Edelman helped CBS handle the bombshell exit of 15-year CEO Les Moonves amid allegations of sexual harassment, revamp of its board of directors and agreement with majority shareholder Shari Redstone’s National Amusements Inc.

The British government launched an investigation of scandal-rocked Bell Pottinger, which collapsed in 2017 in the aftermath of its racist campaign in South Africa on behalf of Oakbay investment firm of the Gupta family.

Brunswick Group named Nik Deogun CEO of the Americas. The nine-year CNBC veteran served as editor-in-chief and senior VP for business news in charge of content for daily programming, specials and documentaries.


MDC Partners, parent of Allison + Partners, Sloane & Co., Hunter PR and KWT Global, announced a strategic review in September following a flood of red ink, client cutbacks and the exit of CEO Scott Kauffmann.

SeaWorld’s former VP-communications settled a fraud charge for his role in misleading investors about the negative impact of the 2013 film Blackfish on the company, according to the Securities and Exchange Commission. The deal with Fred Jacobs was part of the $5M fraud settlement with SeaWorld.

Gil Schwartz
Gil Schwartz

Gil Schwartz, long-time CBS chief communications officer, called it quits Nov. 1 In the CCO post since 2000, Schwartz joined CBS in 1996 as senior VP-corporate communications after a 14-year run at Westinghouse Broadcasting before its merger with CBS.

WPP unveiled the merger of Young & Rubicam and digital marketing shop VML in September. VMLY&R is set to debut in 2019.

Hill+Knowlton Strategies announced it will spin off its SJR content marketing/strategic storytelling shop on Jan. 1 under the leadership of Alex Jutkowitz and Mitch Stoller. SJR is to maintain a “special attachment” to H+K on common clients within the WPP operation.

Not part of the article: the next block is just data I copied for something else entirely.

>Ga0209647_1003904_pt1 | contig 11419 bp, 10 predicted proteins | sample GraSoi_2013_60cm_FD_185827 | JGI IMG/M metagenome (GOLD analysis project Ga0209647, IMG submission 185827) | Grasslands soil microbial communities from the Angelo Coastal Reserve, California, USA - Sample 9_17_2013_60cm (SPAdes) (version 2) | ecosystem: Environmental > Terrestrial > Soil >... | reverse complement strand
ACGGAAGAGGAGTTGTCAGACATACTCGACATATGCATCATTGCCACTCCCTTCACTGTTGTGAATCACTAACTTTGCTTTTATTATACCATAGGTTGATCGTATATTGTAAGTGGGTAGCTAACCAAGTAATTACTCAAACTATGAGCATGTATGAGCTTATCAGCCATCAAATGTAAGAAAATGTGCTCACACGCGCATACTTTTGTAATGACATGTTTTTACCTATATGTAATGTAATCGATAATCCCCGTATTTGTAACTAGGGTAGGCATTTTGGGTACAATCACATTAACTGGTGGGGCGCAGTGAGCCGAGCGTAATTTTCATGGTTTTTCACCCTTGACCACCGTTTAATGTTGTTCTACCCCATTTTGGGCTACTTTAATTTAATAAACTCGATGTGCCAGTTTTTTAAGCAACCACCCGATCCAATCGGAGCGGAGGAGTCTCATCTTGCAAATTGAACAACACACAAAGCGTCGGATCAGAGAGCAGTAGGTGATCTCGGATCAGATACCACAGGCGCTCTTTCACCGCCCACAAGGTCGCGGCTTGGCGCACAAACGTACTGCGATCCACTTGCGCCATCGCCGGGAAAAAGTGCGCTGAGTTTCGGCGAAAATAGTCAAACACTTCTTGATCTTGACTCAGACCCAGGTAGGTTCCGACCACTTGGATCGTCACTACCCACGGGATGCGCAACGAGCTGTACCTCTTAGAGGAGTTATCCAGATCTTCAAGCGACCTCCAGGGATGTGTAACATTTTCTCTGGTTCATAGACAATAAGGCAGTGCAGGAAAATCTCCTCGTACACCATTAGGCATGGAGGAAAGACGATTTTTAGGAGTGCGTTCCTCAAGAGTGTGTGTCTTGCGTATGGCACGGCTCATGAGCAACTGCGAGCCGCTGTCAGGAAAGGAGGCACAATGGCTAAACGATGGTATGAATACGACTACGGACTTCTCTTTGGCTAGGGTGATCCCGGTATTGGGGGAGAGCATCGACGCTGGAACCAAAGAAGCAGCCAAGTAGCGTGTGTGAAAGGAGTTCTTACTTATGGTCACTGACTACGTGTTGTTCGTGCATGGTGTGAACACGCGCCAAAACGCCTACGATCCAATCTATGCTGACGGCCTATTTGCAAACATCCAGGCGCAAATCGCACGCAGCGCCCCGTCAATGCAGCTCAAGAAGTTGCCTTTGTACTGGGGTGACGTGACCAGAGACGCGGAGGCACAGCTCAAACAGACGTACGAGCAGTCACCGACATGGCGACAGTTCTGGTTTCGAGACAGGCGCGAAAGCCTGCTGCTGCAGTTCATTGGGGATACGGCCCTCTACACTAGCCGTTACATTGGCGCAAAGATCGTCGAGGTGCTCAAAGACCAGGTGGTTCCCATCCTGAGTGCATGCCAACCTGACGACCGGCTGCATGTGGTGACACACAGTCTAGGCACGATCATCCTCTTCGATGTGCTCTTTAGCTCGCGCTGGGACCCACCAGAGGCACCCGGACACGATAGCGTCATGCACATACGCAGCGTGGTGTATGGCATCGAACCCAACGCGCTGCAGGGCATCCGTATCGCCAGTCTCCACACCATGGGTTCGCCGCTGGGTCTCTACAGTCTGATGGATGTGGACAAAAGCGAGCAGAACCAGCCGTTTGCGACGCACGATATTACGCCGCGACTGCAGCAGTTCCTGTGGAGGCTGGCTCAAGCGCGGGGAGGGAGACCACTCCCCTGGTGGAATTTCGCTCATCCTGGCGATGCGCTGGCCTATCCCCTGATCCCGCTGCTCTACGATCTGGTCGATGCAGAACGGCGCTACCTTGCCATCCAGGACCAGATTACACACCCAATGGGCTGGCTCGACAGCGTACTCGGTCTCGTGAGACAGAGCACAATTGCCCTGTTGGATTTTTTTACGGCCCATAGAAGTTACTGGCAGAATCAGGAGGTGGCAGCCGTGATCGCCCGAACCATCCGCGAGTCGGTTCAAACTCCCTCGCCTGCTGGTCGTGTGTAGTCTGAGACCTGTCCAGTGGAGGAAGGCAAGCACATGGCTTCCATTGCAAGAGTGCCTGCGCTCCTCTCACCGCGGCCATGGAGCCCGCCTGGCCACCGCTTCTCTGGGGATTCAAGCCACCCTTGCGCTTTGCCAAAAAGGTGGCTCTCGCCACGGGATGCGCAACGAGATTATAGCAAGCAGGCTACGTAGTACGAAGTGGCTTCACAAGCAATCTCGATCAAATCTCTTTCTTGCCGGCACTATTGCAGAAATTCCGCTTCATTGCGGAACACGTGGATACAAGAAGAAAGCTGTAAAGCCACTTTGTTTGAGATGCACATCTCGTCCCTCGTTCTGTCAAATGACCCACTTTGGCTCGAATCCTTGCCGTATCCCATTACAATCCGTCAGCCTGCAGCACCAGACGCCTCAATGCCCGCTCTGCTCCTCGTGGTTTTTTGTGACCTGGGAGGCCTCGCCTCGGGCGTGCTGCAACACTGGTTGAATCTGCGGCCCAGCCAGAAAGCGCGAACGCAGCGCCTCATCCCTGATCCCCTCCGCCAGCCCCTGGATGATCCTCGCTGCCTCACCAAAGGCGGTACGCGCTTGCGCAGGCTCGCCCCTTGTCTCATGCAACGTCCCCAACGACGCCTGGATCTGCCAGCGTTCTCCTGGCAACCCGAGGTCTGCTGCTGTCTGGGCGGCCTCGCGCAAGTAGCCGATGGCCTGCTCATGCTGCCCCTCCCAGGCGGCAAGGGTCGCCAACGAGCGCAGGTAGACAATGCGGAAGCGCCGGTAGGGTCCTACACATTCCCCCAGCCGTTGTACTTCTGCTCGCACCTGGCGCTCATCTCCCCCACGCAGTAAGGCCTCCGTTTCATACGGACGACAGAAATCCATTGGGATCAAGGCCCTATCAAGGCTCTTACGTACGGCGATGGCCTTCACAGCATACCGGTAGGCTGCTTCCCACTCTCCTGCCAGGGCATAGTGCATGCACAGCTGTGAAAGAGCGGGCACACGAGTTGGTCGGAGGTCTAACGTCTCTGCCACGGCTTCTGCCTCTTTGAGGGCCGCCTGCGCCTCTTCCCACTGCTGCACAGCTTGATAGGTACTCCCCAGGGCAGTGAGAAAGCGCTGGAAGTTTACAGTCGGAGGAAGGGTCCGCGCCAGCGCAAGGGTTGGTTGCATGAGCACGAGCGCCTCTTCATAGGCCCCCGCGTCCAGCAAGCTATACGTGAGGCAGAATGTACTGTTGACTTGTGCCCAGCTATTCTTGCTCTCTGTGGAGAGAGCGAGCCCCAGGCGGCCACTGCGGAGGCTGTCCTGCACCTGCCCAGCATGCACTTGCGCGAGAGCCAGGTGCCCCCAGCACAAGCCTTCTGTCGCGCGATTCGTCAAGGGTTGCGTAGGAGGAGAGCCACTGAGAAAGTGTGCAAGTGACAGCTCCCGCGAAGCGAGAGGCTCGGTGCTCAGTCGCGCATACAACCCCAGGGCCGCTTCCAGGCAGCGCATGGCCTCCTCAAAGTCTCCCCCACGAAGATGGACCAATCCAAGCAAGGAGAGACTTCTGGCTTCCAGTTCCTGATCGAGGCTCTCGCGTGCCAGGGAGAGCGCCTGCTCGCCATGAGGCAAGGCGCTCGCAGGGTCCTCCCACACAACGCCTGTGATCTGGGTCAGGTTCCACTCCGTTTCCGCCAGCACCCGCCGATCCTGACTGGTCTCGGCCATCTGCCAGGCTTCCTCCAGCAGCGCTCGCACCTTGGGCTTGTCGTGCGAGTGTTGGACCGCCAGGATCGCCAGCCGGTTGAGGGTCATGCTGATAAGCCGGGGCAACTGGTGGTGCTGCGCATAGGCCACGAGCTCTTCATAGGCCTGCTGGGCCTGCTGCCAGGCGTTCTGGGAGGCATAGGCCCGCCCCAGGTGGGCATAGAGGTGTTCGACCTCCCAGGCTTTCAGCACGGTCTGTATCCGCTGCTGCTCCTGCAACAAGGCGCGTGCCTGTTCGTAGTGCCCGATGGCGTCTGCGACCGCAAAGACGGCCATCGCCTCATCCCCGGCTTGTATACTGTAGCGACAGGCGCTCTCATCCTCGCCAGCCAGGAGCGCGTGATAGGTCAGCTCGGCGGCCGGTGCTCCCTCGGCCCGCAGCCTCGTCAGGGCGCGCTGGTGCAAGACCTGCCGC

Jamal Khashoggi
Jamal Khashoggi

Harbour Group and Gladstone Place Partners were among the first PR firms to sever ties with Saudi Arabia following the Oct. 2 torture, murder and dismemberment of Jamal Khashoggi, Washington Post contributor. Harbor had an $80K retainer pact with the Saudis, while Gladstone resigned a $200K contract with the Public Investment Fund of Saudi Arabia to promote the construction of the $500B mega-city, Neom.

Facebook announced in October that British politico Nick Clegg would become its global affairs chief. The 51-year-old, who lost his seat in parliament in 2017, will succeed Elliot Schrage.

Gary Ginsburg
Gary Ginsburg

Gary Ginsberg, most recently executive VP for communications and marketing at Time Warner, joined Japan’s Softbank telecommunication outfit as senior VP-head of corporate communications. A Democratic operative who served in the Clinton White House, Ginsberg also was executive VP at News Corp and counselor to its CEO Rupert Murdoch.

Finn Partners acquired MFA Marketing and Public Relations, which was formerly known as Missy Farren & Assocs. The move bolsters Finn Partners’ position in food, travel, sports, wellness, crisis and corporate social responsibility.

Facebook cut ties with Definers Public Affairs following a New York Times Nov. 14 blockbuster about its effort to smear political opponents.

Amazon LIC

Amazon hired SKDKnickerbocker to defuse growing opposition to its plan to open a 4M sq. ft. campus in Long Island City, Queens. The New York City Council held a meeting on the facility on Dec. 12 and plans more hearings in 2019.

WPP CEO Mark Read announced during a Dec. 11 "investor day" session that he plans to cut 3,500 jobs in his three-year “radical evolution” plan to restore health to the ad/PR conglom.

The firm will reposition itself as a “creative technology company” focused on communications (PR, advertising, content, media, PA and healthcare), experience, e-commerce and technology.

Read warned investors “previously announced account losses will create the anticipated headwind” during the first half of 2019.

Jack O'Dwyer
Jack O'Dwyer

Jack O’Dwyer, who launched the pioneering Jack O’Dwyer Newsletter 50 years ago, died Dec. 19. He was 85. The Washington Post remembered O’Dwyer as the “soul and conscience of the PR industry.”